Inglenook Napa Valley Cabernet Sauvignon, 1990

Inglenook is a legendary name in Napa Valley wines, but the reputation had dimmed considerably by 1990. Most of the property had been purchased by Heublein, and only the Inglenook Cask label continued to maintain a semblance of the quality established by Inglenook in the 1960s. This 1990 I bought mainly on the recommendation of Dick Scheer, owner of Village Corner in Ann Arbor. According to Dick, this 1990 regular bottling, selling for about $8 to $10 a bottle, displayed qualities hailing back to the Inglenook Cabs of old. I know of no one whose opinion I would trust more. So I bought the wine, and tonight I'm thanking Dick one million times for the good advice.

Deep ruby with good brilliance and clarity and minimal browning. Plums, currants, mint, cedar--classic and beautiful. At 21 years of age, this wine may be just coming into its own. On the palate, there is more of the same. Smooth, elegant and slightly warm. The flavors are exactly what you expect from a good Napa Cab, and they are so beautifully defined. Very long finish. This is a special wine, and I see no reason to hurry to drink it.

Luzon Verde Jumilla Monastrell, 2010

The last Luzon Verde I had was the 2005. The wine cost about $6 and had a very unpretentious label--a simple drawing of bugs buzzing through green weeds. The wine was fantastic, and I had an immediate urge to go back and buy several cases. Unfortunately, I couldn't remember where I bought it, and every clue I followed led to a dead end: the wine apparently was no longer brought into the country.

Finally, nearly five years later, Luzon Verde appears on the shelf of my local supermarket, D&W Markets in Kalamazoo. It has the same weedy label (and the Verde, I understand, indicates that the wine is produced from organically grown fruit). Beside it on the shelf is the non-organic version in a flashier black label. Both sell for $8.99. Will they be as good as the 2005 that grabbed me in 2008? Probably so.

Luzon Verde 2010 Jumilla Monastrell is impressively deep, dark and bluish when it's poured. This is young Mourvedre (known in Spain as Monastrell). And there is absolutely nothing green about this wine except its label. It smells thick and tannic, like a barrel sample. The young Mourvedre is gasping for air, but as it gets it, it unfolds like a flower--violets, lavender, black fruits. Now some black pepper and spice emerge. Now some ripe blueberries and plums. With time and air, it loses some of the furry tannins and becomes ripe and smooth on the palate. Yes, this is a wine to buy in quantity and sample frequently over the next two to three years and maybe longer.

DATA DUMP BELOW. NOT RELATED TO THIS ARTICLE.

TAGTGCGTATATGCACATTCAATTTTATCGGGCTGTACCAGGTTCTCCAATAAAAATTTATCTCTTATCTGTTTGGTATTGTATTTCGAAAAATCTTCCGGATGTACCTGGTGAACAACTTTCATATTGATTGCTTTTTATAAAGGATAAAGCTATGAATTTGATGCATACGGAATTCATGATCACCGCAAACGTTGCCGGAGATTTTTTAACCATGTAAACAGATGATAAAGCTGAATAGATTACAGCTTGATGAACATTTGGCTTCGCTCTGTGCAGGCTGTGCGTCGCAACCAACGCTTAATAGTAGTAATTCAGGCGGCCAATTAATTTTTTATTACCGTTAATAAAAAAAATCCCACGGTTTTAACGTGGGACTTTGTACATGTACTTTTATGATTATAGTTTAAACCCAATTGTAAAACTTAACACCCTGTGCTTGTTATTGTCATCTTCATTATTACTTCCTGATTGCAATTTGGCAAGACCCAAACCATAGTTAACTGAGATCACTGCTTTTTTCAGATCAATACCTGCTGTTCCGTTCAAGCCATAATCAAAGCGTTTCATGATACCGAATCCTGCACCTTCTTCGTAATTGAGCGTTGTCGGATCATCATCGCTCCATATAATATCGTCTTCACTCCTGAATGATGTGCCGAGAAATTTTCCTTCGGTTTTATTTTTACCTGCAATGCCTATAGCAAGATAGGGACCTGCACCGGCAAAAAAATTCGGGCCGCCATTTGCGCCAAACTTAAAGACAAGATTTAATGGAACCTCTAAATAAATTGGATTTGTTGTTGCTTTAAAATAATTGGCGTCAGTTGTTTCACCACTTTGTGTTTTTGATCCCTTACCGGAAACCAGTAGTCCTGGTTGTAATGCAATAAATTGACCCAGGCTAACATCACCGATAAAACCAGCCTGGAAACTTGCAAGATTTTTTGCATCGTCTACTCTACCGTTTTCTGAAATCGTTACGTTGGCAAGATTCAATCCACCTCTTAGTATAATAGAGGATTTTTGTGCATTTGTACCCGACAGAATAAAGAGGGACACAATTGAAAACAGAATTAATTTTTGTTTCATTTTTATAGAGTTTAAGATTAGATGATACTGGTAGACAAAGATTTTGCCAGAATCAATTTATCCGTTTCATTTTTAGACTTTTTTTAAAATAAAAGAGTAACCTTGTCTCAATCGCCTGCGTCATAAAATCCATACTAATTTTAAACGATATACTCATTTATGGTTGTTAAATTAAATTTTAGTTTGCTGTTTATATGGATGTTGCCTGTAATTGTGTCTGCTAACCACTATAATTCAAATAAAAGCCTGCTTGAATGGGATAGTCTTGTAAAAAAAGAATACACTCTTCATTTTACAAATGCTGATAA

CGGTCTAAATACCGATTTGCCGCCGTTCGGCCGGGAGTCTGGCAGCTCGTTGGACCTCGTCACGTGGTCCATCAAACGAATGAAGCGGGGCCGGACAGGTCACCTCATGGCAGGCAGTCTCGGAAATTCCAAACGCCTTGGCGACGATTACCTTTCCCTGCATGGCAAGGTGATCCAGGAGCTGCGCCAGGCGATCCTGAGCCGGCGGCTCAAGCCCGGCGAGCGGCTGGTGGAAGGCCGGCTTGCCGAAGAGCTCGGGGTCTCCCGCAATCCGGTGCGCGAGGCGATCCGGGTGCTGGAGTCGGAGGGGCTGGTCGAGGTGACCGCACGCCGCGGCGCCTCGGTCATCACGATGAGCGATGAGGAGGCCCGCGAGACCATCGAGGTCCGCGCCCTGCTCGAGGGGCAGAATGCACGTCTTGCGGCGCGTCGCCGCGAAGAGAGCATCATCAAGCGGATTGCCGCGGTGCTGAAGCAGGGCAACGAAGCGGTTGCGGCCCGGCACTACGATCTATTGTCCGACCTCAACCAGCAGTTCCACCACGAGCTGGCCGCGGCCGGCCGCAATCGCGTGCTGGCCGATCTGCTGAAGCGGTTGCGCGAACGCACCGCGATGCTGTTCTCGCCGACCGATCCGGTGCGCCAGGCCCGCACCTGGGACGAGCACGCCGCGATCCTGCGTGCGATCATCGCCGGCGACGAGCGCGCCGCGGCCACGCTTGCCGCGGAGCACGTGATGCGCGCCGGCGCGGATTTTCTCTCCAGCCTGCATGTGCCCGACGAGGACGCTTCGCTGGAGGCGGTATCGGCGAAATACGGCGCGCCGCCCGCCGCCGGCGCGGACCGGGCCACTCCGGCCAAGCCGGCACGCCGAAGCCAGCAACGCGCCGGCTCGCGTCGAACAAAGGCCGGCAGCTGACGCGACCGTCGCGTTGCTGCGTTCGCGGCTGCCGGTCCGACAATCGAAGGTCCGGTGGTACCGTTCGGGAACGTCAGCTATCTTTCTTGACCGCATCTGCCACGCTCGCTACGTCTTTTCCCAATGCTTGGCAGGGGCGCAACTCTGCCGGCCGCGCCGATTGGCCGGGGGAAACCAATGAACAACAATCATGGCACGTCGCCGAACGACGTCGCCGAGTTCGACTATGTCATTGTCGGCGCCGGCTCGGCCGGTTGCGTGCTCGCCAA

Domaine de Font Sane Cotes du Ventoux, 2006

Domaine de Font Sane produces one of my favorite Gigondas wines, and the estate also owns property in the nearby Cotes du Ventoux. Styled with less power than the Gigondas, the Ventoux is a wine to drink while you're waiting for the Gigondas to mature, so I usually buy at least a half case in most good vintages. This 2006 is an orphan bottle that got overlooked in the cellar, but it is still drinking beautifully.

Deep, dark crimson. Has not lightened much at all. This wine smells more tannic than La Vieille Ferme or similar Ventoux wines, and it's more tannic on the palate as well. But with a little time, it opens up to scents of dark berries, cherries, lavender and herbs. Relatively full bodied for a Ventoux; a bigger wine than most Ventoux, but not as bright and friendly. Plenty of ripe cherry fruit, though. Reminds me of a good Cairanne. Ripe and smooth on the finish. Probably at its peak right now. Drink, drink, drink.